Reported by Lirio Sobrevinas-Covey, Ph.D.
Wandering or “elopement” from their habitual and safe settings is a behavior commonly seen among children with autism spectrum disorder (ASD). These behaviors are often a form of communication — the person’s means of expressing a need, a want, or a state of anxiety. Accidental drowning, traffic injuries, falls, encounters with strangers, heat stroke, dehydration, are some of the dangers associated with wandering.
Most children with ASD who are wanderers outgrow this behavior; however, wandering also occurs in autistics older than 16 years. Wandering sometimes occurs in group homes for autistic adults, requiring these settings to install preventive procedures such as door alarms.
Here are some facts about elopement listed by Dr. Patty Huang, M.D. from a survey of parents of more than 1,200 kids with ASD and her suggestions on how to reduce the risk of wandering.
- Nearly half of parents reported that their kids with ASD tried to elope at least once after the age of 4 years.
- Frequency of elopement peaked around age 5 years.
- Almost three fourths of the time, elopement occurred from the family’s house or a friend’s house.
- The purpose of elopement varied with specific diagnosis. Kids who were described as running away for the sake of running (and tended to be happy and playful) were more likely to have a diagnosis of autism or autism spectrum disorder. On the other hand, kids with Asperger syndrome were more likely to be reported as eloping to run away from an anxious situation and tended to be either anxious or sad while eloping.
- The first step in managing and reducing the risk of wandering is to help families figure out why their kids are eloping. I always recommend that a behaviorist perform a functional behavioral assessment to determine both the triggers and the reinforcement behaviors that might occur when kids elope. Only then can the behaviorist develop an informed behavioral plan, which should be included in the child’s Individualized Education Plan.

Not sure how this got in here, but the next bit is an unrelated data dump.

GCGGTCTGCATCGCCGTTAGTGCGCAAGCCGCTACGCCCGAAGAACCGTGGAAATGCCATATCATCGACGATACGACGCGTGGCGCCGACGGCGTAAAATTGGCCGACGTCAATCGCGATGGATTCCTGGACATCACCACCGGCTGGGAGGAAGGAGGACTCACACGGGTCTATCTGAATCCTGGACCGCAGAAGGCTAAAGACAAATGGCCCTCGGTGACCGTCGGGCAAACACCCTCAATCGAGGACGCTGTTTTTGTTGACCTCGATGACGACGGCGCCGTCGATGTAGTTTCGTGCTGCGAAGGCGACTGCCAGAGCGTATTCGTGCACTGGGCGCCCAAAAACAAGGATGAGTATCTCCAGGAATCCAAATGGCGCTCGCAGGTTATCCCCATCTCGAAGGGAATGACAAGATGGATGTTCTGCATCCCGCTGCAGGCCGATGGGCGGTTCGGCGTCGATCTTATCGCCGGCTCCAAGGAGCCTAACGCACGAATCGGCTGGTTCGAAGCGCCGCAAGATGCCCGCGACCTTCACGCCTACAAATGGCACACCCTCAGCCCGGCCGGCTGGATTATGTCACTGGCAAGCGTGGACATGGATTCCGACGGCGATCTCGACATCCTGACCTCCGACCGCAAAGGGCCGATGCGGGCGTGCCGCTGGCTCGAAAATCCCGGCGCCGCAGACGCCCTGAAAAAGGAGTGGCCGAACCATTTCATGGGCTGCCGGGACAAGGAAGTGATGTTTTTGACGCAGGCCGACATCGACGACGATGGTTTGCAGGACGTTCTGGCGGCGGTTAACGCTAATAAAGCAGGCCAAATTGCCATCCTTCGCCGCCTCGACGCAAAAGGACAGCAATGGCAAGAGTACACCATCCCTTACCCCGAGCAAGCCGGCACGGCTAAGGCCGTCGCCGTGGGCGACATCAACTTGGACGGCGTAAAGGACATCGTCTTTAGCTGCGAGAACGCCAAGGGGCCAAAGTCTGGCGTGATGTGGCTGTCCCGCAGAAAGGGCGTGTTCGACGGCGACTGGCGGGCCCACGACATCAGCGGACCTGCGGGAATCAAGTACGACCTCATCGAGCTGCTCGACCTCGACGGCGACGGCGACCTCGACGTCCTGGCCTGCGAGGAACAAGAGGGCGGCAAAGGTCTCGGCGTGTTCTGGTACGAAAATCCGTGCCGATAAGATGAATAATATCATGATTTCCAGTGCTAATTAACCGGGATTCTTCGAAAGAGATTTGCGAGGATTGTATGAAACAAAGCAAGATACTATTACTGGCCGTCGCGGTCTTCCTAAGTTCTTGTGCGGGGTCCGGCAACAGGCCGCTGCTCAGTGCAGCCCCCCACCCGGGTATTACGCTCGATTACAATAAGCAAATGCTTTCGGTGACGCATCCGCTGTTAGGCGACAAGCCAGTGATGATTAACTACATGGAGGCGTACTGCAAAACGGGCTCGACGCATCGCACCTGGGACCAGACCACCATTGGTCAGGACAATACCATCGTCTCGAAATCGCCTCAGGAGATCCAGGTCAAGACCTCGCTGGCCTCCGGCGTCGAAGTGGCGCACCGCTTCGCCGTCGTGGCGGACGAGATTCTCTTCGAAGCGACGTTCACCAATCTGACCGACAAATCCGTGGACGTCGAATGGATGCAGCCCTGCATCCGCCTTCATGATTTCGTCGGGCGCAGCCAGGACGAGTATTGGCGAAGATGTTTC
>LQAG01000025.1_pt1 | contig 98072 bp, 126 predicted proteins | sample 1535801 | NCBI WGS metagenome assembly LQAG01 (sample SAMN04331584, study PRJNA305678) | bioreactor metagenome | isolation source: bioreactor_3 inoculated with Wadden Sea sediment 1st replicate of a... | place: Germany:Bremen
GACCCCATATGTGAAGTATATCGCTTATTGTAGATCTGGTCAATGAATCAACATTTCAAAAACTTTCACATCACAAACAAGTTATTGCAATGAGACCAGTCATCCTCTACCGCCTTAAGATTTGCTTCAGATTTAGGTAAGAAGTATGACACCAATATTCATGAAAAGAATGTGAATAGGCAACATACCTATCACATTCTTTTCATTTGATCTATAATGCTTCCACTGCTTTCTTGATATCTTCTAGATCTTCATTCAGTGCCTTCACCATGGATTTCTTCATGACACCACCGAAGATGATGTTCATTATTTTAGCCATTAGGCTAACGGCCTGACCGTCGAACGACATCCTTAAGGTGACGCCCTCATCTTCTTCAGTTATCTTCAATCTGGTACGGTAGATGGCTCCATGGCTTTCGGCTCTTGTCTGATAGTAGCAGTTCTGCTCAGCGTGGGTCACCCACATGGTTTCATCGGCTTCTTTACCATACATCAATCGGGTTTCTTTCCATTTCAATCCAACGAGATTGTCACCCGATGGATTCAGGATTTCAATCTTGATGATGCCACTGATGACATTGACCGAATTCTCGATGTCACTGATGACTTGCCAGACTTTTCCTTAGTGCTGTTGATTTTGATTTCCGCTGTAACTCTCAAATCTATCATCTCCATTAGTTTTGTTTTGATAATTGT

- An individual aide can be particularly important, particularly if elopement is occurring at school. Pennsylvania has a state-funded behavioral service that can send therapists and therapeutic staff support workers to the home, to the school, and to the community- to wherever the child is. This can be a really useful service for kids where elopement is a concern.
- I may recommend medication to reduce either impulsivity or even anxiety, if that’s determined to be the trigger for the elopement behavior.
- Adults should be assigned specific roles in the event of an elopement situation and should rehearse regularly.
- Identification tags should be worn, especially if kids have communication and/or cognitive deficits and cannot relay their name and/or address.
- Police and fire departments should be notified in advance that a child with special needs lives or attends school in the neighborhood.
Source: Patty Huang, M.D. Newsletter of the The Children’s Hospital of Philadelphia, Center for Injury Research and Prevention.